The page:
INFRARED SCANS, OTHER TECHNIQUES REVEAL DETAILS ON OLD BOX DRUM
SHI uses infrared technology for the first time to expose old designs
August 8, 2018
Sealaska Heritage Institute (SHI) in partnership with the T’a̱kdeintaan Clan, Mt. Fairweather House of Hoonah has acquired infrared scans and enhanced photos of an old Tlingit box drum that reveal design elements previously not visible to the naked eye.
The images exposed more of the formline design on the drum, which was repatriated in 2011 to the T’a̱kdeintaan.
“The original formline was very faded with age but through the project, we were able to see two faces that were not as visible before and more of a salmon design on one side of the drum, among other things,” said SHI President Rosita Worl.
“This is the first time we’ve used photo technology in this way, and the success of this project bodes well for the discovery of faded designs on old pieces in the future.”
Infrared is used to detect heat in thermal imaging, but because the box drum is inert and does not produce heat, the lens picks up pigments that optically aren’t as apparent.
Through the project, which was funded through a grant from the Museums Alaska Collections Management Fund, SHI hired photographer Brian Wallace, who produced black-and-white infrared scans. The scans exaggerated the details rendered in black, making the formline designs more decipherable. He also used photo software to produce color images where the reds were oversaturated, revealing details rendered in red.
The grant also allowed SHI to hire a professional ethnographic object conservator to perform a critical-condition assessment, do general cleaning and, after consultation with the Mt. Fairweather House, carry out conservation treatment to stabilize the drum so it could be displayed in SHI’s Nathan Jackson Gallery. It will be available in time for First Friday in September.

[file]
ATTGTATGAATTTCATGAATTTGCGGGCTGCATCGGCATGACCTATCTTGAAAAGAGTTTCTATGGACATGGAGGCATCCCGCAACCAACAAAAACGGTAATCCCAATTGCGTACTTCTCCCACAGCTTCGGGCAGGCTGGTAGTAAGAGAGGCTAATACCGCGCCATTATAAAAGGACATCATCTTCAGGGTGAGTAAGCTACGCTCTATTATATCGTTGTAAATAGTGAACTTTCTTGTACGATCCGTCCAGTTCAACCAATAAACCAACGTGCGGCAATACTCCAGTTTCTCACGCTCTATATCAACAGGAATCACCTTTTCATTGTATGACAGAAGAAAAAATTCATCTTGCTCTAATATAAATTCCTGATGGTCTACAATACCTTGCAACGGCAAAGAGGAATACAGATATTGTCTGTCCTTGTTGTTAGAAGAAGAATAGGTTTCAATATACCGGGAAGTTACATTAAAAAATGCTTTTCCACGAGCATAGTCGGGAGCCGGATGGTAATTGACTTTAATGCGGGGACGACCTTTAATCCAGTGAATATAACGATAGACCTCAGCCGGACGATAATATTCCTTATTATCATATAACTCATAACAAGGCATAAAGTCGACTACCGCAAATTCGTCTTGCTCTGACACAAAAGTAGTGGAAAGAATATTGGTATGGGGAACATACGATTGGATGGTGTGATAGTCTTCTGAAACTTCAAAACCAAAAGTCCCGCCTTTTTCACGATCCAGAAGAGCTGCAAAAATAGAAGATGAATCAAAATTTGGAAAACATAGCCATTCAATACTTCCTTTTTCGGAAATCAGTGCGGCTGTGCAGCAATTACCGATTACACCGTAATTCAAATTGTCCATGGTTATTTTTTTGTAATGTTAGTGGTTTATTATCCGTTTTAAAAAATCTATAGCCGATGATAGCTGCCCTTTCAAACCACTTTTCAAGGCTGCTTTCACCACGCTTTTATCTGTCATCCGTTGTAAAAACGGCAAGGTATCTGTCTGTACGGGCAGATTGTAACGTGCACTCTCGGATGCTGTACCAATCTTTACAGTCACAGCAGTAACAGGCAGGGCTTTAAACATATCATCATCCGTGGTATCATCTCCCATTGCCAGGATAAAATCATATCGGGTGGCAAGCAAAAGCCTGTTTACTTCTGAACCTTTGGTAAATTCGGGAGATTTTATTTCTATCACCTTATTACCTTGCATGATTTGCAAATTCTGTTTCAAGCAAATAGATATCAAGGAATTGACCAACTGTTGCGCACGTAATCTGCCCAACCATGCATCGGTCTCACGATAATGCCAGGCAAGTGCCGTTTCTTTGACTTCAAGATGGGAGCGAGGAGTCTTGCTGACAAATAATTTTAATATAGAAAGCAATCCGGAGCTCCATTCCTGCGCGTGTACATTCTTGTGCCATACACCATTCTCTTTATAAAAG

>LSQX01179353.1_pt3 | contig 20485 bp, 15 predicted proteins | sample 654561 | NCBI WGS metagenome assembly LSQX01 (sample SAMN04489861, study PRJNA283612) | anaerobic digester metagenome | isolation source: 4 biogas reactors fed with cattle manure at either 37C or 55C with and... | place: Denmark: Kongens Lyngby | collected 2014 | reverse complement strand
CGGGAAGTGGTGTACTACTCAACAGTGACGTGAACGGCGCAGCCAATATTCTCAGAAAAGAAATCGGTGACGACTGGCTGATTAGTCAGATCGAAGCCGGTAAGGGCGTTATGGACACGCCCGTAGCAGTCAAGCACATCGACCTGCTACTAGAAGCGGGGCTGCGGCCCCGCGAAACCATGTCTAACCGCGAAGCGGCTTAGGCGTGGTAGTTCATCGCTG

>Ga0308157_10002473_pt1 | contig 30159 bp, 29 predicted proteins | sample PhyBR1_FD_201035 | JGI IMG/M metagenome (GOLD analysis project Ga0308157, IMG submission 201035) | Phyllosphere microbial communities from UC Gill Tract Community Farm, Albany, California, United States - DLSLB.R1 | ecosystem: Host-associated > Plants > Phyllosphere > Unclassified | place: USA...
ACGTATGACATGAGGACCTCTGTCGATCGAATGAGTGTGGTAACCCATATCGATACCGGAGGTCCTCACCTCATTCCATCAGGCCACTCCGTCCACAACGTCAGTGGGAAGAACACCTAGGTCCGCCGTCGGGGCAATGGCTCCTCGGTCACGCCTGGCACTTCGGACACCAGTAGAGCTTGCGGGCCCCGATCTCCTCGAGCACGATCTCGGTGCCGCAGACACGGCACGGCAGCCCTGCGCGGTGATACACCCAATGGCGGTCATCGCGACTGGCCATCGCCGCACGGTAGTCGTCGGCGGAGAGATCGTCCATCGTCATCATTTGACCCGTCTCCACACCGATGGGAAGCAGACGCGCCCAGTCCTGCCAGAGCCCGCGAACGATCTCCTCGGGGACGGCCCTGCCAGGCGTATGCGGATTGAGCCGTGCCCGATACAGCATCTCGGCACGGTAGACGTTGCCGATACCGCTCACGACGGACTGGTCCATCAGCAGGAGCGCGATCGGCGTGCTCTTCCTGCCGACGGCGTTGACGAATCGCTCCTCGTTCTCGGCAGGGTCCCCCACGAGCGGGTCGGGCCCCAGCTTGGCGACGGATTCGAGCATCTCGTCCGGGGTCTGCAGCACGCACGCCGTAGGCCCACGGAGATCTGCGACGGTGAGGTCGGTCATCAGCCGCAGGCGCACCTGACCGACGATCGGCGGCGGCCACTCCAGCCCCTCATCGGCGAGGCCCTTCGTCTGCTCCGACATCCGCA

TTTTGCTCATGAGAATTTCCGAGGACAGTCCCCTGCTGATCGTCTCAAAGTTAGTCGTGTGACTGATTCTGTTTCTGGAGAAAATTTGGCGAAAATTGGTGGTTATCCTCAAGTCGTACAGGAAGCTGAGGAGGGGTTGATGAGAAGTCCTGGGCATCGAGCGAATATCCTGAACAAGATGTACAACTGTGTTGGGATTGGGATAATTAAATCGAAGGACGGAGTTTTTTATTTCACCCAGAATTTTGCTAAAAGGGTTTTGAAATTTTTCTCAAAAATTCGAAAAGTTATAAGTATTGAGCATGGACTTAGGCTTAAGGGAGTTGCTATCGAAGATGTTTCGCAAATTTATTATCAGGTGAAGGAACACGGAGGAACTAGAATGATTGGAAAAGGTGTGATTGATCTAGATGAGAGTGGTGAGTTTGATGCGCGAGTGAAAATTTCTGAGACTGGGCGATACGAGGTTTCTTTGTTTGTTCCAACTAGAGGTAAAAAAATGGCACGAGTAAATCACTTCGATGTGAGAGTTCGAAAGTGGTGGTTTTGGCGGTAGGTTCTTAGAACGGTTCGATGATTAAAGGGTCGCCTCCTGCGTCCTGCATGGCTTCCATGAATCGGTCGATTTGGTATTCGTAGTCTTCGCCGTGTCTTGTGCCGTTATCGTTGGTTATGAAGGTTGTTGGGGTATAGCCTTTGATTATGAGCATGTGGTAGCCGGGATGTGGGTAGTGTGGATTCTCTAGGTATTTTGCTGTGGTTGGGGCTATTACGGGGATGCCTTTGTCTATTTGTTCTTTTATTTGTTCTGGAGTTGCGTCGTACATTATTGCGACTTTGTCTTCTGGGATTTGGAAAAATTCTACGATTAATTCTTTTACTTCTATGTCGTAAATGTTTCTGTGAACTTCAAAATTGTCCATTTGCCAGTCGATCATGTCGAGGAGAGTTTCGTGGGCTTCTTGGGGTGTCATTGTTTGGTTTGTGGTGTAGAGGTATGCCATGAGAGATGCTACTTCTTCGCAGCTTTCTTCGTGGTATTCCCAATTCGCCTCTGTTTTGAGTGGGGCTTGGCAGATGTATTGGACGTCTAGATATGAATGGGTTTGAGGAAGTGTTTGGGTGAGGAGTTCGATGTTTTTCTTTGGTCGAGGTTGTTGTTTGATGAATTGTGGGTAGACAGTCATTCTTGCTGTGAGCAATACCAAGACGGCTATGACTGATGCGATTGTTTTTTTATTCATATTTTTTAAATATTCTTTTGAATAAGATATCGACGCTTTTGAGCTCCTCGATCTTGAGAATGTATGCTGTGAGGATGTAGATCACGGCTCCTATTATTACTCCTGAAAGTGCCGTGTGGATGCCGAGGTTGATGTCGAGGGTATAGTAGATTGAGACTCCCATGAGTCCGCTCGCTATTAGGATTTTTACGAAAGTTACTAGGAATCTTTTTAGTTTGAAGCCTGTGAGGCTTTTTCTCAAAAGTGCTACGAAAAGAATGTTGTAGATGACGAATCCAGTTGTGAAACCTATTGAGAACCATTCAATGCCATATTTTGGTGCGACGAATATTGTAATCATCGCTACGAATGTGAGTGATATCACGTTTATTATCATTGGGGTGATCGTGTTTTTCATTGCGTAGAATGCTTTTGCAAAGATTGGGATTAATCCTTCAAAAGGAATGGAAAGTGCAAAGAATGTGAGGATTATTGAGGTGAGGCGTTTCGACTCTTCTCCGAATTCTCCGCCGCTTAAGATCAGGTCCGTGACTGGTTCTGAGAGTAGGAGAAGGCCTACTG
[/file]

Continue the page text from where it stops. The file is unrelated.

The drum currently is on long-term loan to SHI, which will make it available to T’akdeintaan Clan members, scholars, artists and other researchers. The drum also will be on display in the Nathan Jackson Gallery in the near future.
About the Drum
The box drum has a storied history. It was sketched by the German geographer and author Aurel Krause during his visit to Hoonah in the late 1800s. Krause later published the sketch in his book Die Tlinkit-Indianer: Ergebnisse Einer Reise Nach Der Nordwestküste Von Amerika Und Der Beringstrasse, which translates as The Tlingit Indians: Results of a trip to the Northwest Coast of America and the Bering Strait.
In 1924, the drum was collected by Louis Shotridge for the University of Pennsylvania Museum of Archaeology and Anthropology. The T’a̱kdeintaan Mt. Fairweather House—in partnership with the Hoonah Indian Association, Huna Totem Corporation, Huna Heritage Foundation, Sealaska and SHI—in the late 1990s launched a vigorous campaign to repatriate the drum and nearly 50 other items housed at the museum. The parties argued before the Native American Graves and Repatriation Act (NAGPRA) Review Committee in 2010 that the 1924 transaction was illegal because the T’akdeintaan Clan never agreed to alienate the objects. The committee sided with the Native groups, and in 2011, the museum repatriated eight of the pieces, including the box drum. The museum returned three additional items to the clan recently in a ceremony at SHI and will return the remaining 35 in the near future.
Sealaska Heritage Institute is a private nonprofit founded in 1980 to perpetuate and enhance Tlingit, Haida and Tsimshian cultures of Southeast Alaska. Its goal is to promote cultural diversity and cross-cultural understanding through public services and events. SHI also conducts social scientific and public policy research that promotes Alaska Native arts, cultures, history and education statewide. The institute is governed by a Board of Trustees and guided by a Council of Traditional Scholars, a Native Artist Committee and a Southeast Regional Language Committee.
CONTACT: Kathy Dye, SHI Media and Publications Specialist, email@example.com or 907.321-4636.
Captions: From left, untouched photo of one side of the drum followed by an infrared scan and an image where reds were oversaturated in photo software; Tlingit box drum. Photos by Brian Wallace.
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